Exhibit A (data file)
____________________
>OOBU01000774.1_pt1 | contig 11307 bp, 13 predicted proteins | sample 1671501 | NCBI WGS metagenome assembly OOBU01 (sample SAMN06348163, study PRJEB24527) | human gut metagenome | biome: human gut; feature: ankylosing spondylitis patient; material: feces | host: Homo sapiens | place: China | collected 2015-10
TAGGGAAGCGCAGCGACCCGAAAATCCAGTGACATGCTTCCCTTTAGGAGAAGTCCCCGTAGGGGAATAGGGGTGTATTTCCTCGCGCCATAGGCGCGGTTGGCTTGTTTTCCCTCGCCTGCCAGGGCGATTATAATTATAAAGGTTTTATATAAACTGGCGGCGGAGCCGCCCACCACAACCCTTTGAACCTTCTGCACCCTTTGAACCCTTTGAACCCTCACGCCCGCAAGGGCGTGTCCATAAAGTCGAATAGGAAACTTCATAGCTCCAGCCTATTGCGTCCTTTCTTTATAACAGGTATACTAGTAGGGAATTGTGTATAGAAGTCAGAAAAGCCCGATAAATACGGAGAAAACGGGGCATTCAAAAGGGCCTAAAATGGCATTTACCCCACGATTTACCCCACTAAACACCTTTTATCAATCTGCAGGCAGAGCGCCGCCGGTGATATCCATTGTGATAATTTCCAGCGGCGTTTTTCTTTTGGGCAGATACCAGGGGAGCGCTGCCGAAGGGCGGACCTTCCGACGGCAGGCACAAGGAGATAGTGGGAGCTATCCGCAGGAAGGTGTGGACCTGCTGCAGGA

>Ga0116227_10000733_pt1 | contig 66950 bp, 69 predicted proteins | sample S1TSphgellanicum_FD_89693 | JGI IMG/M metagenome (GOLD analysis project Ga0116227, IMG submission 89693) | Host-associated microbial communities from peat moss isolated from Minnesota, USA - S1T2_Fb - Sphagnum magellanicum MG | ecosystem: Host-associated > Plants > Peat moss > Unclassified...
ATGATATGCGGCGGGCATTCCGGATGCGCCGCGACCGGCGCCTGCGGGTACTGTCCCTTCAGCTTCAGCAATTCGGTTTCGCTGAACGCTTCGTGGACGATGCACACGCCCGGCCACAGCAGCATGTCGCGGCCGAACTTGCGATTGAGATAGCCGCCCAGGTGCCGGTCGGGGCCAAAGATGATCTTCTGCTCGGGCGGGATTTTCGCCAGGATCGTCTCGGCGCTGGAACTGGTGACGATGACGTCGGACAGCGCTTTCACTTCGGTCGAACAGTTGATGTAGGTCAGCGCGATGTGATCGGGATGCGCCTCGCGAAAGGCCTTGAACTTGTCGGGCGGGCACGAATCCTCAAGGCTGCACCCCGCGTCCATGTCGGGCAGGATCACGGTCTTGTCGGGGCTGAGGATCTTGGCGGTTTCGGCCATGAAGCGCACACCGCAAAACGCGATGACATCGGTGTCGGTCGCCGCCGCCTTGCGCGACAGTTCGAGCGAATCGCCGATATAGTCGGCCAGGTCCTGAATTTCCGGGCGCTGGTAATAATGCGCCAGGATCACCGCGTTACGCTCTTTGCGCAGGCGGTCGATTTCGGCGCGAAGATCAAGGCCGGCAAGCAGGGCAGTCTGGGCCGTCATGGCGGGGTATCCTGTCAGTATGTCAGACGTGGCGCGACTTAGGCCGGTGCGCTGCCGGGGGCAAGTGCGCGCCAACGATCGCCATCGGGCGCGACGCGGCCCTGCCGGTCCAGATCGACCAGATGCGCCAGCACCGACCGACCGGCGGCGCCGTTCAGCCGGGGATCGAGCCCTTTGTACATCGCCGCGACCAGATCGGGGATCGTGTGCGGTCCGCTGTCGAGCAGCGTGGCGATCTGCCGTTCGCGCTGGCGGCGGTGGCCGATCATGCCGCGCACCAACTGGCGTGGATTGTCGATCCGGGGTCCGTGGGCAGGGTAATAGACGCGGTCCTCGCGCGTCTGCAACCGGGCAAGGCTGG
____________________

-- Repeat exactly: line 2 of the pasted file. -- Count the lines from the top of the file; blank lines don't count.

TAGGGAAGCGCAGCGACCCGAAAATCCAGTGACATGCTTCCCTTTAGGAGAAGTCCCCGTAGGGGAATAGGGGTGTATTTCCTCGCGCCATAGGCGCGGTTGGCTTGTTTTCCCTCGCCTGCCAGGGCGATTATAATTATAAAGGTTTTATATAAACTGGCGGCGGAGCCGCCCACCACAACCCTTTGAACCTTCTGCACCCTTTGAACCCTTTGAACCCTCACGCCCGCAAGGGCGTGTCCATAAAGTCGAATAGGAAACTTCATAGCTCCAGCCTATTGCGTCCTTTCTTTATAACAGGTATACTAGTAGGGAATTGTGTATAGAAGTCAGAAAAGCCCGATAAATACGGAGAAAACGGGGCATTCAAAAGGGCCTAAAATGGCATTTACCCCACGATTTACCCCACTAAACACCTTTTATCAATCTGCAGGCAGAGCGCCGCCGGTGATATCCATTGTGATAATTTCCAGCGGCGTTTTTCTTTTGGGCAGATACCAGGGGAGCGCTGCCGAAGGGCGGACCTTCCGACGGCAGGCACAAGGAGATAGTGGGAGCTATCCGCAGGAAGGTGTGGACCTGCTGCAGGA